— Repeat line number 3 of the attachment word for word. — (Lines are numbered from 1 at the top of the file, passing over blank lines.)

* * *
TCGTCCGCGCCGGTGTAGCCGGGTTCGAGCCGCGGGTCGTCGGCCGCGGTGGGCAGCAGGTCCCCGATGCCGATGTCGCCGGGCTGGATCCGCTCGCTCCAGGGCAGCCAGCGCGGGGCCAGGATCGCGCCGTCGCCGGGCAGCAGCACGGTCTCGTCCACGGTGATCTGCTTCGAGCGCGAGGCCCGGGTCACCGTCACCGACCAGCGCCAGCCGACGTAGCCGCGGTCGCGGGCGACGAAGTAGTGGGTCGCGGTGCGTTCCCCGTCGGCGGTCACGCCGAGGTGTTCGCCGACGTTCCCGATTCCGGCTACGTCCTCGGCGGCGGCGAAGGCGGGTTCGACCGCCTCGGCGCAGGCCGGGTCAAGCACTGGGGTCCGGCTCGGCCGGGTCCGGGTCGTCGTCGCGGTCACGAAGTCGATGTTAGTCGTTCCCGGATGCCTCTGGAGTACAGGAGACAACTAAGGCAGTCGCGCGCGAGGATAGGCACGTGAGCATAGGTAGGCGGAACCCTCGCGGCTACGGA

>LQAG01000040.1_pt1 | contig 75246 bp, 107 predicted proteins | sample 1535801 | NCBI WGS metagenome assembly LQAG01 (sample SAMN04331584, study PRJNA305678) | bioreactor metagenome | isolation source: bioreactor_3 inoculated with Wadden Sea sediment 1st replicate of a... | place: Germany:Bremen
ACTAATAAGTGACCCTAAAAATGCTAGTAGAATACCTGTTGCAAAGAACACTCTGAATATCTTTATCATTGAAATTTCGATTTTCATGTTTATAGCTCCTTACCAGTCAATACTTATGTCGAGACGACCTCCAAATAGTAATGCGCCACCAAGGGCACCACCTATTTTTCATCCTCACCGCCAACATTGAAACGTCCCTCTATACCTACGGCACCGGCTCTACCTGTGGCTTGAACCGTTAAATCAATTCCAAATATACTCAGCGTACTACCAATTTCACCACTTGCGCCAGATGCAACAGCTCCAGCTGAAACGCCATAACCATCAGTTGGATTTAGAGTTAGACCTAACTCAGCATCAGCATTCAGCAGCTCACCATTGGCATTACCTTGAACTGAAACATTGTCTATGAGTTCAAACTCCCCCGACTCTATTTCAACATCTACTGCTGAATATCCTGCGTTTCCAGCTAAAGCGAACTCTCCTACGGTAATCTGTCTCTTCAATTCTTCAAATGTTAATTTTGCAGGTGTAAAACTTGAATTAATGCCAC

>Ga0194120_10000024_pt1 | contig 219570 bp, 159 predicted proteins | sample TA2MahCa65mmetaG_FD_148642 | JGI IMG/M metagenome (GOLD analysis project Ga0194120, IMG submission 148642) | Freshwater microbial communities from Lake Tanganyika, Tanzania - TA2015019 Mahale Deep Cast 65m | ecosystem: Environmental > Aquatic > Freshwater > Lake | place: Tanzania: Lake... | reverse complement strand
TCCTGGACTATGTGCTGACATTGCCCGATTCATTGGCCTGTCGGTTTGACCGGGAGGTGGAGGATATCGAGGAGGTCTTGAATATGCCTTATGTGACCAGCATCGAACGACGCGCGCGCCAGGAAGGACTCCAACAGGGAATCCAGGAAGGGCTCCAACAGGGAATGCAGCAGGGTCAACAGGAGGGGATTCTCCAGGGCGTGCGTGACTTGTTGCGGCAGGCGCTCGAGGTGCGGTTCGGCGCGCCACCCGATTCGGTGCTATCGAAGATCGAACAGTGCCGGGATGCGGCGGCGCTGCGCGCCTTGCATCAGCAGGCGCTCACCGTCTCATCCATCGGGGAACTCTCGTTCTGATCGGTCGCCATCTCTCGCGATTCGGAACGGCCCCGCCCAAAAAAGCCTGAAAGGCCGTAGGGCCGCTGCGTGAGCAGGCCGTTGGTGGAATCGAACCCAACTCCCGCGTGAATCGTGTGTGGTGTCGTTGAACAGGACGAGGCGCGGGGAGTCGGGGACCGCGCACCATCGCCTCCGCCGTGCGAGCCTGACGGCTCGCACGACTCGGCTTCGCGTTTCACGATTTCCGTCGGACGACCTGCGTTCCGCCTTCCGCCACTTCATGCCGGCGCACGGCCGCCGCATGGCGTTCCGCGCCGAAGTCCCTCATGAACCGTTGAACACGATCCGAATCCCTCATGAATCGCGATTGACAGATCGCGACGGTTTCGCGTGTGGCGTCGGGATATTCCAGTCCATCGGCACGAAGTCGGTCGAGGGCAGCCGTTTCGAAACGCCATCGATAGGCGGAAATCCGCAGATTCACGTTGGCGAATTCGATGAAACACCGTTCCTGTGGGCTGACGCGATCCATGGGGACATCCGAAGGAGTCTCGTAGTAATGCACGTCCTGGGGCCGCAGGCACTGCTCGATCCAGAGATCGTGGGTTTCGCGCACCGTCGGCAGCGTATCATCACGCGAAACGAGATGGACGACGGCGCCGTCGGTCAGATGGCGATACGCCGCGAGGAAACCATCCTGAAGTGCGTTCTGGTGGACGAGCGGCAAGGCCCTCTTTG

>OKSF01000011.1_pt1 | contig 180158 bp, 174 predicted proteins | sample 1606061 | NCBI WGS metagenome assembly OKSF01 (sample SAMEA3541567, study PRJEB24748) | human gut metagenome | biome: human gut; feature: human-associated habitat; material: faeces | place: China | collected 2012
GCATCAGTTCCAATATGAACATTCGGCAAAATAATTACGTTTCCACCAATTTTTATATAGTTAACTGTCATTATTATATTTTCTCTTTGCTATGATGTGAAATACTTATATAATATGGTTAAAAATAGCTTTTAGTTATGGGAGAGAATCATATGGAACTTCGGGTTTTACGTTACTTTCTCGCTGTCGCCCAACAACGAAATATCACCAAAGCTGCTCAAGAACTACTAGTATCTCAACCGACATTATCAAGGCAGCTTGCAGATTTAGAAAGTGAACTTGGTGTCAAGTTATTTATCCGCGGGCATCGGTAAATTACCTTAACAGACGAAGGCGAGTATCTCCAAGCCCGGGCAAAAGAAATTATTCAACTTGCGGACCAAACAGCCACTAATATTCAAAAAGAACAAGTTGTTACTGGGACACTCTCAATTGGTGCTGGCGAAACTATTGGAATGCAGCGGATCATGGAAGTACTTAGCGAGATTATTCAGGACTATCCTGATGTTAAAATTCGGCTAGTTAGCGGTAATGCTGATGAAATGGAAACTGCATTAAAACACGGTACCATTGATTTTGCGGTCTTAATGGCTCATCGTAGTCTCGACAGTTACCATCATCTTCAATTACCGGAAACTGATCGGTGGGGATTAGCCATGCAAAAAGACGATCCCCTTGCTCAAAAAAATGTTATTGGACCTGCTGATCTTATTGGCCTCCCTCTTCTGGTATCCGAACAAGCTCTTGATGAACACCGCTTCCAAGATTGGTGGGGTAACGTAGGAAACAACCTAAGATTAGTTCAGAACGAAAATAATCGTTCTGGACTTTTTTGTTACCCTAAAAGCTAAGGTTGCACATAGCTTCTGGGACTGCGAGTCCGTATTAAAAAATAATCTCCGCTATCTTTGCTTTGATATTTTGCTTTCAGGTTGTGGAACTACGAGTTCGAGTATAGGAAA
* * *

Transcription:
ACTAATAAGTGACCCTAAAAATGCTAGTAGAATACCTGTTGCAAAGAACACTCTGAATATCTTTATCATTGAAATTTCGATTTTCATGTTTATAGCTCCTTACCAGTCAATACTTATGTCGAGACGACCTCCAAATAGTAATGCGCCACCAAGGGCACCACCTATTTTTCATCCTCACCGCCAACATTGAAACGTCCCTCTATACCTACGGCACCGGCTCTACCTGTGGCTTGAACCGTTAAATCAATTCCAAATATACTCAGCGTACTACCAATTTCACCACTTGCGCCAGATGCAACAGCTCCAGCTGAAACGCCATAACCATCAGTTGGATTTAGAGTTAGACCTAACTCAGCATCAGCATTCAGCAGCTCACCATTGGCATTACCTTGAACTGAAACATTGTCTATGAGTTCAAACTCCCCCGACTCTATTTCAACATCTACTGCTGAATATCCTGCGTTTCCAGCTAAAGCGAACTCTCCTACGGTAATCTGTCTCTTCAATTCTTCAAATGTTAATTTTGCAGGTGTAAAACTTGAATTAATGCCAC